Sprint 1 - Mobilisation... the art of getting started Thoughts, reflections and what I've been up to in my first sprint of self-employed life

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So, Sprint 1. Newsletter one. The big first.

💻What I’ve been up to…

You're here for all things educational, entertaining and inspiring as promised in my … and I'm going to tell you about....admin.

What a total disappointment, unsubscribe now!

Ross you've lost me at the first newsletter...

"Bugger

No photo description available.

(I watched Four Weddings and a Funeral Last week…you might get the reference)

I also had said that I'll be discovering and building in public - in fact, what I have really been doing more mobilisation - getting things ready, setup, and working so that my ideas and the subsequent execution of these is not constantly blocked by irritating administration.

So why am I telling you about this?

Well, if I'm going to be authentic about my journey then I should really tell you the boring, tedious and frustrating moments I've had too. Being in a large company and the corporate world it is easy to over glamorise 'entrepreneurship' - yet just like any job, or really anything worth having in life, the good comes with a little admin.

Just like setting up a team for a new project, processes and systems can take time to cement, particularly when you have all options at your disposal - the productivity, SaaS and project management space nowadays is pretty overwhelming to say the least.

In all honesty I didn't quite realise how used to the systems I had in place I was, and how scattered my thoughts, ideas and general notes were. For a lot of my time at Accenture I threw notes into OneNote whilst on my laptop, whilst having Google Keep for more random notes, mostly when on my phone (my endless scroll of Google Keep made me look like I was losing the plot).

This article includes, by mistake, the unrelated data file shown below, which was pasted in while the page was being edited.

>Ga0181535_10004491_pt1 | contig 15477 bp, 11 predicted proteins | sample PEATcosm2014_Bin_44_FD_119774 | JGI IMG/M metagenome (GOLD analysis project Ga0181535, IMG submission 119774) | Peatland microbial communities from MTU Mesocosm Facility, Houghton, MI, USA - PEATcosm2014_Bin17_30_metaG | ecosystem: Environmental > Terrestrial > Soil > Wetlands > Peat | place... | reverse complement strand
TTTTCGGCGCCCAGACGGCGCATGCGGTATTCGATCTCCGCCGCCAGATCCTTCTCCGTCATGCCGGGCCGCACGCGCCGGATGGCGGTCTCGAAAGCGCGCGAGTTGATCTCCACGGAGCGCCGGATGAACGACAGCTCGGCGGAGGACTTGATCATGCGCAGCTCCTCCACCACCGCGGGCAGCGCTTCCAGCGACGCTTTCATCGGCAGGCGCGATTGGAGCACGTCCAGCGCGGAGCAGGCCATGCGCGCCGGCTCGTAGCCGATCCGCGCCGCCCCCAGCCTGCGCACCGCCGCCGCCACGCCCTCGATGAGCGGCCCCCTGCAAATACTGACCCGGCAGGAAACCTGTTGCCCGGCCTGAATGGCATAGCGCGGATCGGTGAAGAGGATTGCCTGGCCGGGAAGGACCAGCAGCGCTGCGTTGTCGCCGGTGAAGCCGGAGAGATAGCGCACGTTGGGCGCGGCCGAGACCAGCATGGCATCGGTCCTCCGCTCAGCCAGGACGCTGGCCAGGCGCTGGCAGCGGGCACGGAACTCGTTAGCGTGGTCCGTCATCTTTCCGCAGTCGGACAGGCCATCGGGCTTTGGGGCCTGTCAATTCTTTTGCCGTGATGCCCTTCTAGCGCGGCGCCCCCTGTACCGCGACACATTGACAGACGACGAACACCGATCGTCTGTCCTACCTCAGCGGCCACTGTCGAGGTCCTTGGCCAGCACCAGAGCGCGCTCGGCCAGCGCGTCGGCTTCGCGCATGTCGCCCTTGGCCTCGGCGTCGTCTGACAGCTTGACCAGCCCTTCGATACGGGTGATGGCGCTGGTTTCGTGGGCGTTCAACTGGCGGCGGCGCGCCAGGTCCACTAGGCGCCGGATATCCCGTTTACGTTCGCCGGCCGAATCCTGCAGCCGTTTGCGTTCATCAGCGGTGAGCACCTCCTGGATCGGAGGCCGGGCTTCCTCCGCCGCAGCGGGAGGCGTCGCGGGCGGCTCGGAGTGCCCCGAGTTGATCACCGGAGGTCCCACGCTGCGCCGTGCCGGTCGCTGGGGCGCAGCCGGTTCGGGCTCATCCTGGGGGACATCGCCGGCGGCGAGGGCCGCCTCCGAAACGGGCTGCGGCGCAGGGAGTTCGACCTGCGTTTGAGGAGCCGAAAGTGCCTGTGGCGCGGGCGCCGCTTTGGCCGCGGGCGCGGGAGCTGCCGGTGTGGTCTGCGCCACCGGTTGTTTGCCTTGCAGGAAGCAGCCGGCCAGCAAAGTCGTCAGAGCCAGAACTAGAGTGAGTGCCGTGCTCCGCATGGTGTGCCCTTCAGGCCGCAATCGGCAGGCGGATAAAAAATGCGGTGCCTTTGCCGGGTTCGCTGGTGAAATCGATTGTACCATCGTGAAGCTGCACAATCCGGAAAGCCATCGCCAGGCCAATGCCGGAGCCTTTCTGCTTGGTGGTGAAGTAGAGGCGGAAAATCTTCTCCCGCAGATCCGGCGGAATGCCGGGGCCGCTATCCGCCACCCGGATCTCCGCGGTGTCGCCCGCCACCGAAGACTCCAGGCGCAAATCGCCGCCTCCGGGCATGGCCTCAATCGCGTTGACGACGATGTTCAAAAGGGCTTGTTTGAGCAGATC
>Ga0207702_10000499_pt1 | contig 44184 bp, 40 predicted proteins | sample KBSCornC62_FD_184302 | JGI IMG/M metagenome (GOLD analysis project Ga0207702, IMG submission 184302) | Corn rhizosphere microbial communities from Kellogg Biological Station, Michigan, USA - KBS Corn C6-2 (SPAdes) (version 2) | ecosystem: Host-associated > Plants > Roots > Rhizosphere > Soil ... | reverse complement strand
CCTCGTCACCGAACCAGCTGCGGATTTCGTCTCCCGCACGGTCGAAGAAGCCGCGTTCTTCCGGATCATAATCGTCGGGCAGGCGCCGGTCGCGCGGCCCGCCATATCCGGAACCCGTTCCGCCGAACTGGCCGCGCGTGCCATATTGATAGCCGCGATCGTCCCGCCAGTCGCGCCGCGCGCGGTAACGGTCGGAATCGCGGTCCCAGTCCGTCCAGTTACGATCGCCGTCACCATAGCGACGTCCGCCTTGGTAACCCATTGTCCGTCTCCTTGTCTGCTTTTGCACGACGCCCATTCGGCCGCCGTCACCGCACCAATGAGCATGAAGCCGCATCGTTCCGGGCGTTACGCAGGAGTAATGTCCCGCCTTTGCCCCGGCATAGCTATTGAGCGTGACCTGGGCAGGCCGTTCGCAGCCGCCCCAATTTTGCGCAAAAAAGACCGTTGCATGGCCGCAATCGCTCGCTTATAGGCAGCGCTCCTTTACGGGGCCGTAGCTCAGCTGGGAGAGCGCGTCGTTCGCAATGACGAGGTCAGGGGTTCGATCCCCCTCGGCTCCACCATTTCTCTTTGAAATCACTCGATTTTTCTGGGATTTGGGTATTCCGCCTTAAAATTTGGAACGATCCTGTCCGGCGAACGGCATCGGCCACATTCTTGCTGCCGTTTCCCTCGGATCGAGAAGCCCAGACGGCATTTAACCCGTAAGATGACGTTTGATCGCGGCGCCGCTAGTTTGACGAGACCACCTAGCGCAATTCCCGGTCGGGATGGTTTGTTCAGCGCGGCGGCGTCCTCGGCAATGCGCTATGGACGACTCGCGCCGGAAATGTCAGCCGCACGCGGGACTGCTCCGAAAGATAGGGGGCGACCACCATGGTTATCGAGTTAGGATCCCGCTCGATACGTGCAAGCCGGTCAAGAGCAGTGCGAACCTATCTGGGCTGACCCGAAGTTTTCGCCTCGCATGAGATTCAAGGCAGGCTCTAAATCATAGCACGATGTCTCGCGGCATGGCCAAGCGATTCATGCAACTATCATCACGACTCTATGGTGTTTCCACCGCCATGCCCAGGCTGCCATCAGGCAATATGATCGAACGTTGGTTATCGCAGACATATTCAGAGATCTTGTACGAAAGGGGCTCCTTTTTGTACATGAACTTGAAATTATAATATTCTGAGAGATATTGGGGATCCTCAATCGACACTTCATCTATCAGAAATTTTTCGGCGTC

On top of this much of my digital brain has been fractured across systems. I've had personal documents in OneDrive, both my personal OneDrive and what was my work one, whilst working with teams using SharePoint, which of course has essentially evolved into the backend storage of Teams. I have some docs on Google Drive, but this seemed to be a mess, others saved to my laptop, both desktop and iCloud. I have countless books covered in highlighter pen and notes, and three separate WhatsApp groups I use to talk to myself (yes...talk to myself). I also have images of walls of post-it notes I wallpapered my old bedroom in (my housemates thought I was trying to solve a murder). I think you get the point.

This all may seem obvious and some of you might be grimacing at the thought of all this confused information, but I'm sure many can relate, and have had moments of overwhelm when trying to work out where to put notes, ideas, and ‘things’.

If I’ve made you feel stressed by the chaos above, then don’t worry, all is well.

As an organisational obsessor it didn’t take long to get things straightened out, and I’m now solely using Google Docs alongside Notion, an awesome app I’ve mentioned before which really is one to start playing around with - its potential for personal project management as well as teams is huge.

I’m also excited to explore a growing trend around networked thinking facilitated through the use of apps, a great friend of mine working on something which I know has huge potential to shift the way we organise our individual and collective minds - check it out - Clarity.so. I’ll come to networked thinking another time as it ties closely into my vision for Collecting Dots.

So, a few other things.

I've also been working to figure out how best to get both my writing, through Collecting Dots, and my services as Ross Power across.

You're all here using SubStack, a great platform, however as you've probably noticed a little light on the design side of things, hard to navigate when there is more content and much more targeted at those just looking to send out a newsletter. I’m writing articles and creating other forms of content as well - so for that I need a little more.

I opted for Webflow, the coming-of-age web design tool that is fast being seen as the leader over other more well known sites such as Squarespace, WordPress and Wix. Its Webflow University 101 crash course sold it to me - some great training on the basics communicated brilliantly with some humour thrown in. It also is largely seen as one of the most open and flexible tools for what I need in the no-code space (Bubble was another option).

I’ve also joined a great challenge, #100daysnocode created by Max Henning. I'm now part of a community which get together each week to share their no code progress in a mastermind session, plus additional learning opportunities through experts AMAs. This offers a great way of learning by doing, learning from others, and importantly some accountability. It’s worth checking out if you're interested in no code.